BMW steering wheel
BMW steering wheel

My Mechanic: Adaptive steering takes a turn for the better

Electric power steering assist now dominates the market instead of the belt-driven hydraulic power steering. Infiniti even has a car where each front wheel can steering independently to assist the driver on sloping roads, crosswinds and cornering for the best stability. If you go shopping for a new vehicle, you will find many offer driver-selectable steering modes to tailor the feel of the steering to your likes and driving style. When it comes to power steering, there are two basic system types and both can be found on some vehicles.

2017 Infiniti Q60
2017 Infiniti Q60 Coupe

The first type is often called variable assist steering. These systems will vary the amount of assist as you drive. For example, during parking maneuvers, the system will typically provide maximum assist so you can turn the steering wheel easily. As vehicle speed increases, the amount of assist decreases, until at highway speeds there is much less assist. If you have too much assist and highway speeds, the vehicle will be more tiring to drive, as it is more difficult to keep it in a smooth straight line.

Many vehicles have power steering systems that will change the amount of steering assist automatically, while others have driver-selectable modes such as Normal, Sport or Comfort. With hydraulic assist steering, the hydraulic pressure is changed by a solenoid to vary steering effort. In electric assist steering, the amount of electrical current to the assist motor is varied to change the amount of assist.

The second type of steering is called variable ratio steering. With variable ratio steering, it takes a larger movement of the steering wheel when in the straight ahead position to turn the wheels and less movement of the steering wheel to make a bigger change in steering direction when the wheels are turned. Variable ratio steering changed the “lock to lock” turns of the steering wheel from about 3.5 or 4 turns to only 2 or 2.5 turns. This was done mechanically by varying the shape and angles of the gear teeth in the steering box or steering rack. Now there are new systems that can do much more than these mechanical design systems.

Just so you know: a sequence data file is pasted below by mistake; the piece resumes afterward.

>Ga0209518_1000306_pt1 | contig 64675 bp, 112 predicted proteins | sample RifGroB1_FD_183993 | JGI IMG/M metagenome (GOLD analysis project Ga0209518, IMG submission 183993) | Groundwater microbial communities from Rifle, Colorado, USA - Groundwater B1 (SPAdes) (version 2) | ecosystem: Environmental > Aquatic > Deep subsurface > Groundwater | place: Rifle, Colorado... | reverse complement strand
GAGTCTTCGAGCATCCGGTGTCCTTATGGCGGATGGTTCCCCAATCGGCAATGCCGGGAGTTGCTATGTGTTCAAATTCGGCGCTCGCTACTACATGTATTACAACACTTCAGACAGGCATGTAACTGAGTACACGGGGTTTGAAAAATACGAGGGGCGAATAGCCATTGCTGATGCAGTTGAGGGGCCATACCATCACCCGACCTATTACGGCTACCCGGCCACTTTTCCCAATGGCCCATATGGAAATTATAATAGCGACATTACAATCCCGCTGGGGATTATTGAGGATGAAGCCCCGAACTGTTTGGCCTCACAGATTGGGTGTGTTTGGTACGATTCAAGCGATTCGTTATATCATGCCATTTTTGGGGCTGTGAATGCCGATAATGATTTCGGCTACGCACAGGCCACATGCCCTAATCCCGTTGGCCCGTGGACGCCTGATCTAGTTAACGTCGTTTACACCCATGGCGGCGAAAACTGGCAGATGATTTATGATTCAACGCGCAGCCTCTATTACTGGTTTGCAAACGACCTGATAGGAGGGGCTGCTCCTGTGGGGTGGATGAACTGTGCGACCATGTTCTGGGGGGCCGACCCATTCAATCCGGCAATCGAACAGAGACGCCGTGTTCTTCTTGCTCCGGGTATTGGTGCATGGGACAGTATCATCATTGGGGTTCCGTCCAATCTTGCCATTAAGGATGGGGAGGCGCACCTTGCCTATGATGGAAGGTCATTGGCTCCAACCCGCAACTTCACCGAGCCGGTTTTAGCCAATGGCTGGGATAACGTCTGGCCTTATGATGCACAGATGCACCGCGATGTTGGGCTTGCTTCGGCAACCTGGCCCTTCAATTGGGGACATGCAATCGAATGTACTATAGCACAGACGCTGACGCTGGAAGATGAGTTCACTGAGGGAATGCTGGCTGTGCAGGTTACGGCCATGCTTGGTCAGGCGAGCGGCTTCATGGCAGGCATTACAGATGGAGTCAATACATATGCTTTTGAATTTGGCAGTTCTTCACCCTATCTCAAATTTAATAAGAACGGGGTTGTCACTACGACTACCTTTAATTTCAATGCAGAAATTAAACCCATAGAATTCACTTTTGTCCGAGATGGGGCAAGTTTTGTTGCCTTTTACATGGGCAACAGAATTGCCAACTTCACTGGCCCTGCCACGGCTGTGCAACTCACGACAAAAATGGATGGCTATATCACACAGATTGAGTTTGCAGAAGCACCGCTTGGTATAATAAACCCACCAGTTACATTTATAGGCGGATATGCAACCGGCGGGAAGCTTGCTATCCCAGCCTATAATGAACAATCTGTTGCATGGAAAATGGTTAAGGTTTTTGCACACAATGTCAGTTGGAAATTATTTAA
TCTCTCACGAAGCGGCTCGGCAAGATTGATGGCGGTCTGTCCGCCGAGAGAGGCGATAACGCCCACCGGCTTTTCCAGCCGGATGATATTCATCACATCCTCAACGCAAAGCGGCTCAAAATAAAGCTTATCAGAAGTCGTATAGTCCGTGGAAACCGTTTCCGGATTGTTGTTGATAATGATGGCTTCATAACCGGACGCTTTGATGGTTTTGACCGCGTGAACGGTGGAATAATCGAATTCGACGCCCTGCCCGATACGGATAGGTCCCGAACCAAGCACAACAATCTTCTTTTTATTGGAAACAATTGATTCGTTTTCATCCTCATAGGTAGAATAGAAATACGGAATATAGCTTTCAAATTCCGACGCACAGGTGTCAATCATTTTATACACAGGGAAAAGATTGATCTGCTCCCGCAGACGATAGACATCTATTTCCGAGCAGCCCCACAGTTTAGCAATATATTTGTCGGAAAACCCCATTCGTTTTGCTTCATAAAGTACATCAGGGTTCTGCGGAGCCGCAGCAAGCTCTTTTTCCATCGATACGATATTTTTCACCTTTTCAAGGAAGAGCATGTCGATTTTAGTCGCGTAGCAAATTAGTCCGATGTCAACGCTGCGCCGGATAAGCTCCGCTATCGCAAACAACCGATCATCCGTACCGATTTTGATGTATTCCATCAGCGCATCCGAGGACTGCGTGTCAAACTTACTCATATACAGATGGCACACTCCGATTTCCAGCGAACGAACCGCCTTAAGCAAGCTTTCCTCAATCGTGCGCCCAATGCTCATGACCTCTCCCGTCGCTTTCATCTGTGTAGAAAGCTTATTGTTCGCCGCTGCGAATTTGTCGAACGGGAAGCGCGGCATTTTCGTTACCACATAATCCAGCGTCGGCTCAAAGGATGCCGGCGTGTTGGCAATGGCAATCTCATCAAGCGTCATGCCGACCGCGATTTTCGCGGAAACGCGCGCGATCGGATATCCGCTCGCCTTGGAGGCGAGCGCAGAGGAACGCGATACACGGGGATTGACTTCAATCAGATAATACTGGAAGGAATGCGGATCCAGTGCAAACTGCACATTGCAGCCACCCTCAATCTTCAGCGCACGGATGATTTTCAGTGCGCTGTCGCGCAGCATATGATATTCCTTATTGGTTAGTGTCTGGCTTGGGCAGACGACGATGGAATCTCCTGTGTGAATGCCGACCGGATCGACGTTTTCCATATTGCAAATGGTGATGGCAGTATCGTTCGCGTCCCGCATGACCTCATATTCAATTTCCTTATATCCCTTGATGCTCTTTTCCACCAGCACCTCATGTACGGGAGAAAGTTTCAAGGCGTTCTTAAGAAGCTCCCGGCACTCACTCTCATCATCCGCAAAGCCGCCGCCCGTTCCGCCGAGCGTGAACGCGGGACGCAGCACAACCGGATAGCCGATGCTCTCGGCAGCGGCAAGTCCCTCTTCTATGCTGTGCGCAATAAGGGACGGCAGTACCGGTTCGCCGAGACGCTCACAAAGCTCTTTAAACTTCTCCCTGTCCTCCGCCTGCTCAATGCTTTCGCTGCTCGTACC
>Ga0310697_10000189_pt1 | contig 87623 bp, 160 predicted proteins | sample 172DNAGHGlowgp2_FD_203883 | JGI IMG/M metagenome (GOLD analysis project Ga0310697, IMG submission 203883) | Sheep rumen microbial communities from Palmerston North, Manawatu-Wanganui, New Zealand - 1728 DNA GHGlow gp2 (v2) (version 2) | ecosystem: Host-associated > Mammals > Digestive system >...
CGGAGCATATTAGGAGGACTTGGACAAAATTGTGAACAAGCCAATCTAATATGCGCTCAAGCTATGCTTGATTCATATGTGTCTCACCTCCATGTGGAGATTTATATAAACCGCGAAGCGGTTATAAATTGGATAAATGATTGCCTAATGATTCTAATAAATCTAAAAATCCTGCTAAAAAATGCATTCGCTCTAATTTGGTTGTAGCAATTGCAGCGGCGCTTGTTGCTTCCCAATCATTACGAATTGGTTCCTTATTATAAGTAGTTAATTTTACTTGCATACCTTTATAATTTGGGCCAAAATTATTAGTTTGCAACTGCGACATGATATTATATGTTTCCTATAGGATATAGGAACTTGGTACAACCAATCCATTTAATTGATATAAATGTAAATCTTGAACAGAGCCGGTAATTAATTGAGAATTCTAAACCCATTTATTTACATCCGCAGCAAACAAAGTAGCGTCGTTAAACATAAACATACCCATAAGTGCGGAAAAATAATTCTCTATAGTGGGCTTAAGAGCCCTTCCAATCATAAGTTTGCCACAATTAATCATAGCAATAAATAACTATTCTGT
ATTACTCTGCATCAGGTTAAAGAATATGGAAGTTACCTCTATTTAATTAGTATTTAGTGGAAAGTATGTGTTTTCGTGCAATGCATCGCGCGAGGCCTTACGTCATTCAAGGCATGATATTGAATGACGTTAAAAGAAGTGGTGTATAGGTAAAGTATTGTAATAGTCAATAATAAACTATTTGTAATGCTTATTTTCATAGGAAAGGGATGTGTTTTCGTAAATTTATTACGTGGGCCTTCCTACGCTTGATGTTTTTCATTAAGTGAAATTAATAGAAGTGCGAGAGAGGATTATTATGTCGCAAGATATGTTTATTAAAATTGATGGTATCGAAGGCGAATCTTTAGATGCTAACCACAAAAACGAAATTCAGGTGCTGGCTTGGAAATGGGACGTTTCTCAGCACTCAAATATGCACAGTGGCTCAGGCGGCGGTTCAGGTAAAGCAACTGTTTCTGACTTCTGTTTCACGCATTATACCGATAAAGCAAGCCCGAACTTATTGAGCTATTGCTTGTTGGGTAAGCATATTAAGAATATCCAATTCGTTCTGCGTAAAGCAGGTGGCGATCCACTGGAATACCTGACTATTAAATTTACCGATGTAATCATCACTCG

BMW was one of the first to build a computer-controlled variable ratio steering system on their 7 Series sedans. The system uses a planetary gear set connected between the steering shaft and the steering rack and an electric motor to move the planetary gears. If no variable ratio was desired, the electric motor would hold the planetary gear set still. If you wanted more movement of the wheels compared to movement of the steering wheel, the electric motor would rotate the planetary gear set one direction to “speed up” the amount of steering angle. If you wanted less movement of the wheels when you turn the wheel, such as when you are driving on the highway, the electric motor would rotate the planetary gear set in the opposite direction.

2016 Ford Edge Sport
2016 Ford Edge Sport

Lexus also uses an electric motor to control the steering angle changes, but differs in that they have two gears connected by a “flexible” gear ring. The input gear connected to the steering shaft has 102 teeth and the output gear connected to the steering rack has 100 teeth. The flexible gear ring connects the two and is driven by an electric motor to change the speed difference between the two gears. Both the BMW and Lexus systems are integral to the steering shaft and gears.

Ford has taken it one step further, with their Adaptive steering system introduced on the 2016 Edge and now on the 2017 Super Duty trucks. The Ford system is all built into the steering wheel, which makes it easily adaptable to other vehicles. A computer-controlled electric motor inside the steering wheel hub turns a gear that makes the steering shaft turn faster or slower than the speed of the steering wheel movement. Compared to other trucks, it takes 20 to 25 percent less turns of the steering wheel to go through a series of tight turns, so the driver is less fatigued. Another advantage of this system is that when a trailer is towed by the truck, the steering system can vary the steering movement so that there is less movement of the wheels compared to the steering input, reducing the amount of sway induced into the trailer by small steering wheel movements. This is the “next generation” of variable ratio steering and I would expect to see other manufacturers following Ford, making our steering systems better than ever before.

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